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Greg Malcolm - Homesick for Nowhere

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Artist: Greg Malcolm

Album: Homesick for Nowhere

Label: Corpus Hermeticum

Review date: Jun. 5, 2002

This is probably the only Corpus Hermeticum release I’d recommend to Sandy Bull fans. Greg Malcolm may have made this album for the flagship label of New Zealand’s free noise scene, but it doesn’t really fit into it — this music has far too much time for composed melodies. And despite the use of guerilla recording strategies — a minidisc at a gig, a borrowed tape deck at home — it doesn’t really fit into the lo-fi scene that burgeoned in the early-'90s. What he’s doing comes through pretty clearly. And what does he do? Play guitars — plenty of ‘em, at the same time.

Malcolm uses both acoustic and electric instruments, one on his lap, a few on the floor, and manipulates them simultaneously to obtain several independent voices. It’s a neat trick, but I generally forget about it whilst playing this disc because the techniques don’t really draw attention to themselves. Malcolm has great taste in tunes: free jazz (Ornette Coleman’s “Lonely Woman,” Charlie Haden’s “Song For Che”); ethnic music of Japan and the middle East; even the Beatles are grist for his mill.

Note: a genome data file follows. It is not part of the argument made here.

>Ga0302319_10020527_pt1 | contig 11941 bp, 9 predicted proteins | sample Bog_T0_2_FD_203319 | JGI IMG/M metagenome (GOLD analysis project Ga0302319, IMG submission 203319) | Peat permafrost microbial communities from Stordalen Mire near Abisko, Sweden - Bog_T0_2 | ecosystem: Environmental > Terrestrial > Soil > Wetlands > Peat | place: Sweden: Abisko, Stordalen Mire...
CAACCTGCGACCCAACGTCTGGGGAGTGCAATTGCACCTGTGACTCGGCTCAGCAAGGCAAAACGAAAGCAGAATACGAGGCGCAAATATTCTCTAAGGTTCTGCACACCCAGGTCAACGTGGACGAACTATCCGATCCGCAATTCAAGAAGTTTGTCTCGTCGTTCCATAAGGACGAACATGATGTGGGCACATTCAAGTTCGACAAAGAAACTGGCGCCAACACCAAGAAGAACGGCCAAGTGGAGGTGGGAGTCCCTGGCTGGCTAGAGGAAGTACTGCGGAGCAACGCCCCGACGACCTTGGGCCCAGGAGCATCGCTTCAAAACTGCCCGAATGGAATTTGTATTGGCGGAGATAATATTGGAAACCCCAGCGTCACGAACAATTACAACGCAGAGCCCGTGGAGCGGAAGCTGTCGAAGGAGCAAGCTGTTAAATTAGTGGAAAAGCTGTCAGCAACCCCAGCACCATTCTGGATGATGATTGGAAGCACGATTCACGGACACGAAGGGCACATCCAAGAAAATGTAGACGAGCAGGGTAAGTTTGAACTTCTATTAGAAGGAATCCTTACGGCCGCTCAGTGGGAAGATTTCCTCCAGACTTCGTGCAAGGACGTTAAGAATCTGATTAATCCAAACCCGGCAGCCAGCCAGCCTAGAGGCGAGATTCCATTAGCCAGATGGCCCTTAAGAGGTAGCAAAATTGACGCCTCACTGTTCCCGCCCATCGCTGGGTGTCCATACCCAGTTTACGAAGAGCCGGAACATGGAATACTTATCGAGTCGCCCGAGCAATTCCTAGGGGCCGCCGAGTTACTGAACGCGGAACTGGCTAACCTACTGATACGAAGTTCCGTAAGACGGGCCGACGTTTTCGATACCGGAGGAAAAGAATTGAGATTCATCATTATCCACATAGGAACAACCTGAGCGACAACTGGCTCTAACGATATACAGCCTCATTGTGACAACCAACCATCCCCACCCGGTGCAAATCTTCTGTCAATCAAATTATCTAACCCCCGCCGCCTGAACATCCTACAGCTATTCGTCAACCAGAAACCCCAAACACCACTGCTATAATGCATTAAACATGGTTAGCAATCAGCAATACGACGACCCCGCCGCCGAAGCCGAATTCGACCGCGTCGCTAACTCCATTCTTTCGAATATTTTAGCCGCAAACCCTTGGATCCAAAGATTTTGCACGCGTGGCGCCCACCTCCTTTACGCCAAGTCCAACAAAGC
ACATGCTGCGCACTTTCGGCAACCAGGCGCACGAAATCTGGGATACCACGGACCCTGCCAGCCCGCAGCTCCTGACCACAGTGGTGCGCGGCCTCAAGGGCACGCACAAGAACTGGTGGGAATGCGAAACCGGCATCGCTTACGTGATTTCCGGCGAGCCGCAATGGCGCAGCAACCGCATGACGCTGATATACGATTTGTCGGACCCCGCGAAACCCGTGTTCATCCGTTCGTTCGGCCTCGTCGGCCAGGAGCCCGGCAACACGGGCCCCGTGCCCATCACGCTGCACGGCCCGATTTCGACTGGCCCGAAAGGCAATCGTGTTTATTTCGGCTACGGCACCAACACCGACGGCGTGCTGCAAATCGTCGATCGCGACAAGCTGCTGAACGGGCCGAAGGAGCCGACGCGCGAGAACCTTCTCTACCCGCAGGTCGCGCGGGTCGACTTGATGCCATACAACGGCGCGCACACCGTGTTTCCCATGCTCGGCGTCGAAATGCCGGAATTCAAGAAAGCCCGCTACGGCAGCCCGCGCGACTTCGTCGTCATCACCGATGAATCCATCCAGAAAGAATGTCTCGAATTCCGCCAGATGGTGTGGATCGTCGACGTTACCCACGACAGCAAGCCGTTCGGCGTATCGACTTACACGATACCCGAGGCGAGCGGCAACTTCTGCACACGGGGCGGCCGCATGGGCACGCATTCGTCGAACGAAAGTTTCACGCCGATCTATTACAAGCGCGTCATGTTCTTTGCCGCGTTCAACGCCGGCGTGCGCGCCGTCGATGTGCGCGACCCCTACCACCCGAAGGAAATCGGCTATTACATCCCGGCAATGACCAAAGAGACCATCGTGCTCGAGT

Malcolm is well versed in free-improv aesthetics and methodology. On International Domestic, another Hermescorp disc, he more than holds his own with Tetuzi Akiyama. But here he’s generally pretty faithful to the melodies, which he articulates with a resonant tone and a fairly clean attack. But not overly respectful; he dive-bombs the title track’s finger-picked lead with some rude, fuzz-toned feedback. On the following “Depresso Guitar,” he uses an e-bow to coax a snaky Islamic folk tune through the buzzing haze generated by a guitar agitated by a small fan. “Strawberry Fields,” which is sung by Malcolm’s partner Jenny Ward, is the one track I could do without; her Kiwi accent plays up the song’s potential twee-ness, and even some fairly splintered accompaniment doesn’t save it. But that’s what skip buttons are for, right?

To learn more about Malcolm, check out his web page: http://homepages.ihug.co.nz/~malcolmg

By Bill Meyer

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